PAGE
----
The biggest problem with the book itself is Hera’s character kind of comes into the fold sort of realized already. Really all that Hera seems to be missing is her rebel family we’ll see her have in the series. I felt like I missed a book telling us about Hera. Sure, Star Wars likes to just throw us in the adventure, and that’s fine. But Hera is interesting and I wanted more from her in this offering. Kanan is the one struggling with his past, Hera is on a quest or a mission so she’s basically just busy all the time. I found Hera to be sort of abstract in the book for that reason. She always has stuff going on and a tactical agenda and that’s nice, normally. But in this particular story, I would have liked more about Hera becoming the driven person she is. Since Kanan reflects on his past so often, I would have liked to have seen Hera afforded the same development, but she’s treated as the mystery to Kanan. It was a fair narrative choice on Miller’s part, I’m not knocking that. But Hera is just as interesting as Kanan, so I guess they saved that for another day, another book.
Another problem with the book is that Kanan is likeable. I mean that in a good way. He’s drinking, fighting, getting dirty, and looking for ladies. In other words, he’s kind of awesome. So what’s the problem? He’s a much different man by the time we get to the animated series Star Wars Rebels. So while I love the character in A New Dawn, I feel like the character in the series is a different person. I love both iterations, he’s awesome on screen, but I felt like A New Dawn made him too real in a way that just doesn’t interface with the show. They just have different spirits. It might wash out in a way where that’s for the best in the end and this book might be appreciated down the line for how different it is. The character does change over the course of the of the book. That said, I jumped from seeing the opening film of the series to the book and it was a huge jump that made it kind of hard to feel like it flowed together easily.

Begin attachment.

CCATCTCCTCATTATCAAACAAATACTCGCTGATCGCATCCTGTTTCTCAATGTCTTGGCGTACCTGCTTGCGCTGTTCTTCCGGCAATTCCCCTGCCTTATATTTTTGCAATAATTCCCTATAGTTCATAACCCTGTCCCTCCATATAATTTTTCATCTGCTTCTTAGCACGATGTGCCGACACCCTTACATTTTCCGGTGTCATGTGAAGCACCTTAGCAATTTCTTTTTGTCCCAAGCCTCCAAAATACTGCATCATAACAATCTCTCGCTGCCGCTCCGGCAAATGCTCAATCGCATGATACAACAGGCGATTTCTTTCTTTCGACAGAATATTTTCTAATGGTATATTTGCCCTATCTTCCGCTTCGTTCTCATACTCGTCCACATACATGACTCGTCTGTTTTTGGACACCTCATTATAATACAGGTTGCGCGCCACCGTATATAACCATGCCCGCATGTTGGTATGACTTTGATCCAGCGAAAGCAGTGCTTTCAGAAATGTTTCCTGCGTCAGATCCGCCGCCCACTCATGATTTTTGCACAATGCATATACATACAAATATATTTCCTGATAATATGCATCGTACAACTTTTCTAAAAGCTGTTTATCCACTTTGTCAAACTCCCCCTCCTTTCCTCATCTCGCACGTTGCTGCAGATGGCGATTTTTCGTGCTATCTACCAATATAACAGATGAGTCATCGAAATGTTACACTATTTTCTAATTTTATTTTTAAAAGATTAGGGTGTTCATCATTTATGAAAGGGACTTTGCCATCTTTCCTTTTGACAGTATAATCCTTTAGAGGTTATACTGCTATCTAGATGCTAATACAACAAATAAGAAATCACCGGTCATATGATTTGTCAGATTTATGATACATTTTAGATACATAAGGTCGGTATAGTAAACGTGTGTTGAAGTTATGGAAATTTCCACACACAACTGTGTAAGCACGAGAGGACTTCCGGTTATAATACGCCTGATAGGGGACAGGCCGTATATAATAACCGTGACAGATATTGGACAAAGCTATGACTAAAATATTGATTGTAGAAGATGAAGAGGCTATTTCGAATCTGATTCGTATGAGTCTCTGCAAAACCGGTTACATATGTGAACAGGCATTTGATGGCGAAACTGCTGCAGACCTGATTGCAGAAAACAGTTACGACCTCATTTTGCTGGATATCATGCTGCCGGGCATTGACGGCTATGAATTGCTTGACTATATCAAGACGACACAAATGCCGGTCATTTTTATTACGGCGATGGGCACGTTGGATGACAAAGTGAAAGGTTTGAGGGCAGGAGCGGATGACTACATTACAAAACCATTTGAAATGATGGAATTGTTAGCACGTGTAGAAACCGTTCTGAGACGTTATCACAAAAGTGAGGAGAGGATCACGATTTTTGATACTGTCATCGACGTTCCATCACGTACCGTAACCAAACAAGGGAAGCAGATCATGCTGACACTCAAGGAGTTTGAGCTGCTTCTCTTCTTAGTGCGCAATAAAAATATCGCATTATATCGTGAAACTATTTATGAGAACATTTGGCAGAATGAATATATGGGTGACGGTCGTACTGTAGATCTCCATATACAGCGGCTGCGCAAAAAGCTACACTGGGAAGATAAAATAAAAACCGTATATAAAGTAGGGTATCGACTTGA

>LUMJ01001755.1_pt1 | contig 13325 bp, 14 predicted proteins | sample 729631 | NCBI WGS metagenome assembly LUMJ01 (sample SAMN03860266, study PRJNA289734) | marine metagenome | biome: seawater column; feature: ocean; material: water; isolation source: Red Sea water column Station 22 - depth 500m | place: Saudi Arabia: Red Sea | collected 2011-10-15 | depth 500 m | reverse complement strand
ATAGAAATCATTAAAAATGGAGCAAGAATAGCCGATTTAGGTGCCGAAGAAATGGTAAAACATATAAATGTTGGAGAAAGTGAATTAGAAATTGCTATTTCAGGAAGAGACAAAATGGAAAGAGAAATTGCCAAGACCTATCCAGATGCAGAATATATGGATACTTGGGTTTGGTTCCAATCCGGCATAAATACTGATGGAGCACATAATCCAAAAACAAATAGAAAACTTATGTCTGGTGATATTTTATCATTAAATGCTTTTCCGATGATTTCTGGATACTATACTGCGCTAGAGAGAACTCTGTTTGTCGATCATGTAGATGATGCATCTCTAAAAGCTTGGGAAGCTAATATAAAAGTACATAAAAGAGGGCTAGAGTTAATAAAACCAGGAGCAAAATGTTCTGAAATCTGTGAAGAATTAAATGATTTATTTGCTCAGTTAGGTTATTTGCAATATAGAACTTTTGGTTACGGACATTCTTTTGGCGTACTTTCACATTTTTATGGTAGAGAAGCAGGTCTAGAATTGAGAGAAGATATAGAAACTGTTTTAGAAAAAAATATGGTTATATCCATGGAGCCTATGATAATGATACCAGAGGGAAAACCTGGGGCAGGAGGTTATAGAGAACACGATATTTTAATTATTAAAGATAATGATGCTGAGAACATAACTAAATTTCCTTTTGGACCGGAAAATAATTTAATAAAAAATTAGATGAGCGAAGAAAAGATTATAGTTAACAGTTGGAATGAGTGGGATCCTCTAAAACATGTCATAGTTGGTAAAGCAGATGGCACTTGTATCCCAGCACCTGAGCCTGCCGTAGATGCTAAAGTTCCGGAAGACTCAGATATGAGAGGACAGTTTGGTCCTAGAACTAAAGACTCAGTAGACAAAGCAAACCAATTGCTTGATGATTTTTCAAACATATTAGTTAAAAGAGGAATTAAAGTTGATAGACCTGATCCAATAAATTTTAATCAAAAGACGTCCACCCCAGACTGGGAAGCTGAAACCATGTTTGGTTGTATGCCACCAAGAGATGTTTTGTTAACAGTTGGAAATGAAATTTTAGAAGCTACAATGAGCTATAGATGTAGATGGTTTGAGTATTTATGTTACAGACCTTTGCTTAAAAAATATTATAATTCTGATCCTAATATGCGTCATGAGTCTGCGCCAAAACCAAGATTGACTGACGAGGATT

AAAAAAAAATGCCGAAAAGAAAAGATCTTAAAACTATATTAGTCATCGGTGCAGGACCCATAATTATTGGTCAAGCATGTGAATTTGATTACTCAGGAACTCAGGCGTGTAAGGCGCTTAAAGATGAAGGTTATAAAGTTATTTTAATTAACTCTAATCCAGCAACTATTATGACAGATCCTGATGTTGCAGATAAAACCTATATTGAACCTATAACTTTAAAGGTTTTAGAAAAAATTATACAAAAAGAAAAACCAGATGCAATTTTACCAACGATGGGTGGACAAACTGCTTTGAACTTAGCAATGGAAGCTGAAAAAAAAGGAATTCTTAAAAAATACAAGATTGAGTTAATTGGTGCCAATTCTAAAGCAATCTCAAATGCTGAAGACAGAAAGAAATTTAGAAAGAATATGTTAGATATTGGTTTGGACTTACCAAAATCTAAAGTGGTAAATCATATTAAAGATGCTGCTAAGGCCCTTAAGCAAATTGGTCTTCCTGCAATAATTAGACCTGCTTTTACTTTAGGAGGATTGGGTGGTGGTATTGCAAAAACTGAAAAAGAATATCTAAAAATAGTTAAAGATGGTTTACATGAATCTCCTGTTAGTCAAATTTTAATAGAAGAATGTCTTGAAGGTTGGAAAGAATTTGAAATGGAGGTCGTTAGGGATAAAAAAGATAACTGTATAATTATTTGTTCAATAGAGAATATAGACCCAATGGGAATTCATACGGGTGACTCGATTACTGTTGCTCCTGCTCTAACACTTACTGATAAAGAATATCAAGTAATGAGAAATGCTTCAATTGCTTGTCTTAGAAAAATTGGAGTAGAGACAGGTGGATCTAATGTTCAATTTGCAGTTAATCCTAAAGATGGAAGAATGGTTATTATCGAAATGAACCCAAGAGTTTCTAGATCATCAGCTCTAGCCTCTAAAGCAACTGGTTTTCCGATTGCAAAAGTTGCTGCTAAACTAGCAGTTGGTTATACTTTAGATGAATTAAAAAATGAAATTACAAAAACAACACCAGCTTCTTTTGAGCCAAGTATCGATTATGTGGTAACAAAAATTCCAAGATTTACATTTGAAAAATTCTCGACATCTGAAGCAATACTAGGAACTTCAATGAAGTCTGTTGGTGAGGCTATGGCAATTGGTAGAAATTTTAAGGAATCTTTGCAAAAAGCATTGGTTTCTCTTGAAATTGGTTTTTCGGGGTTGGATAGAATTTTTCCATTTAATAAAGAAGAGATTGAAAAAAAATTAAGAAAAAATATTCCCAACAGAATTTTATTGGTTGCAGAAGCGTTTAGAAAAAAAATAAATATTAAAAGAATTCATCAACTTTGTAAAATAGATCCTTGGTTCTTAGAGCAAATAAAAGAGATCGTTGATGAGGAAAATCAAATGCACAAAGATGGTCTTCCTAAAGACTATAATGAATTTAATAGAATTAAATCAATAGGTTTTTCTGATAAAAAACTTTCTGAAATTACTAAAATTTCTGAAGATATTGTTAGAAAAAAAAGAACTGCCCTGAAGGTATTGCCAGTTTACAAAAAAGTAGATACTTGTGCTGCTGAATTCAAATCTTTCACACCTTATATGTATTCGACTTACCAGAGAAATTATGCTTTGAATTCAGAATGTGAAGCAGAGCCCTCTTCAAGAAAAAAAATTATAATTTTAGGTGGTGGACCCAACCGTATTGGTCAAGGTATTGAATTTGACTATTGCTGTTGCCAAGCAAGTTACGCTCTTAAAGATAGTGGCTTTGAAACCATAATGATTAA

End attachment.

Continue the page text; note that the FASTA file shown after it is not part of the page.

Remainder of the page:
I loved the original characters though. Count Vidian is a great bad guy. As a cyborg bean counter that speaks like a Dalek from Doctor Who, I found him interesting and creepy without being a Darth Vader rip-off. Okadiah Garson is a good foil for Kanan. He’s just annoying enough in the right way to allow Kanan to have some great lines with him and the characters are different enough they actually have things to say to one another. When Vidian kills people, you honestly feel bad for them because he’s so rotten. Okadiah on the other hand is a fool for the most part, but you can see where he’s coming from and it honestly gives him some heart and drives the adventure. I also want to note that the character names are really good. There’s no one named Zyzhadfsahdsdfsda. Everything on that front is in the clear and the character’s name sound like Star Wars names to me.